The original set of books is adult, esoteric and challenging. This book is not. The originals describe strong characters who grow and develop consistently over the course of the story and who are done a cruel disservice here to the point where they are unrecognisable.

I don't know if it's down to the writers' limitations or whether they've cynically targeted a younger market but this feels like a kiddy's primer for Dune. The writing style is simplistic to the point of being downright childish at points. There's nothing inherently wrong with that of course, there's a huge a growing number of kids reading which is great. The problem lies in the fact that there's no earthly reason why the authors had to set the story in the Dune universe other than the fact that there's more likely to be a fat cheque in it than if they'd actually created something new. I hope the dollars in the bank act as some kind of anodyne for Brian Herbert to ease the pain of exploiting his father's work in such a shameful and disrespectful way.

For people who love Frank Herbert's novels I strongly suggest you give this a wide berth. For those that haven't read the originals you should. Then you should give this a wide berth too.

I used to enjoy a book on my journey into work. This was so horrible that I think it's actually put me off reading altogether for a while. I'd revisit some of the original series to cleanse my pallet were it not for the fact that my bookstore's shelves are full up with tat from Brian Herbert and Kevin Anderson rather than stocking Frank Herbert's work.

Please don't buy this; it'd only encourage them to come out with more.
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on 18 September 2010
I've enjoyed Brian Herbert & Kevin Anderson's expansion of the Dune universe. The six prequel books genuinely add something and if you read them in order, by the time you get on to the Frank Herbert's original masterpiece you have more of an understanding of the central characters and the universe the original inhabits.

I find Brian and Kevin's writing style a little easier to read than Frank's, even if they can be a little repetitive at times.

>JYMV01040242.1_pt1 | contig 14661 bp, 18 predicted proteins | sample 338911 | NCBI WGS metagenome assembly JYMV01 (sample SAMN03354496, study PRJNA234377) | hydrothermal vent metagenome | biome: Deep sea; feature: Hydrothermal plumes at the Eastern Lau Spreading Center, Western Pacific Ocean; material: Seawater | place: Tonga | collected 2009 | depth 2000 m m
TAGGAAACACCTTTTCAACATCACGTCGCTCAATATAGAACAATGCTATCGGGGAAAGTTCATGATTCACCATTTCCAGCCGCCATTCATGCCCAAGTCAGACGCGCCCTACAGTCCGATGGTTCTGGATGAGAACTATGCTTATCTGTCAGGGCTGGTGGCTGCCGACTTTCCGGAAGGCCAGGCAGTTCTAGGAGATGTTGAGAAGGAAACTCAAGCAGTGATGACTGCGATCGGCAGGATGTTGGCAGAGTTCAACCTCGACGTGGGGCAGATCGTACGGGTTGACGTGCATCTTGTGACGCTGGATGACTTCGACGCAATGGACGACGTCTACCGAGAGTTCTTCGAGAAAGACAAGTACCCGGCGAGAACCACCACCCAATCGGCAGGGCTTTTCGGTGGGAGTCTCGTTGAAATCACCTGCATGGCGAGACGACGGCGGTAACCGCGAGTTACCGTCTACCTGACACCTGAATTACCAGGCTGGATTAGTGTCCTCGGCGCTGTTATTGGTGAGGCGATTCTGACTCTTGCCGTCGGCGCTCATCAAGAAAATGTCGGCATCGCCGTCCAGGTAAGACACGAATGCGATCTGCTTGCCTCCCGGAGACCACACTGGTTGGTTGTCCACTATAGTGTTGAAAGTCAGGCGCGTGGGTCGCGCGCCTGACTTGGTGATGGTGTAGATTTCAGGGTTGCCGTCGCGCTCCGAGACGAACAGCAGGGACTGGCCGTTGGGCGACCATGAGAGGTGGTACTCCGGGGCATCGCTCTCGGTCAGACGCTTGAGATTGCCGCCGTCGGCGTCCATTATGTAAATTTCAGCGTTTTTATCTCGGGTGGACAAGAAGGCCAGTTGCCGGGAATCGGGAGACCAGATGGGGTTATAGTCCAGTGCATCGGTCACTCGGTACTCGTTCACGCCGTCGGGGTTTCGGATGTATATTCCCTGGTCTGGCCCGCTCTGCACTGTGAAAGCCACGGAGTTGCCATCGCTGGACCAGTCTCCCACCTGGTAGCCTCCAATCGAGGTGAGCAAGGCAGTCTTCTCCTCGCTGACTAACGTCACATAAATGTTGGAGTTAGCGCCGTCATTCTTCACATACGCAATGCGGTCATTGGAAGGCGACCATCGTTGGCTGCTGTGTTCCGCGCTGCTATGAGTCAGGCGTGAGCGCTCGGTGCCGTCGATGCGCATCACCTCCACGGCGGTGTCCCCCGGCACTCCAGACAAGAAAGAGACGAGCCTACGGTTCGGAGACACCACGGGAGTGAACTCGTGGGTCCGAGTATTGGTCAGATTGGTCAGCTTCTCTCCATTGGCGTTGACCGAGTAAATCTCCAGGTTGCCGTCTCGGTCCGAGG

But Paul of Dune as little to add and much to annoy. It would have been a better piece at half the size with the entire 12yo Paul back story ripped out entirely. The back story is more annoying than the Dune/Dune Messiah interquel. A collection of events that bring nothing to the characters and precipitates some re-writing of the original story (Paul's first trip off Caladan is now age 12 to take part in a contrived battle).

The interquel story does add a bit and is more in the same vain as the previous six prequel stories. That said the characterisation seems to have gone off a bit. Characters now behave in ways, based on the 4 immediate previous stories, you wouldn't expect. Gurney and Stilgar feel like entirely different characters.

Most annoying of all though is the writers need to repeat story elements. I know who Marie's father is, I know what happens when someone fires lazers at shields, please stop padding your books with useless facts. Tell me once, twice if it's important enough a story element and enough pages have passed since the first telling. But please stop telling me these useless bits of trivia every time a particular character is mentioned or a particular type of event takes place. I am an intelligent reader of books and can remember the important facts.

Hell I can remember important facts from three books back in the series if it's relevant to the current plot without being spoon fed every turn of the page.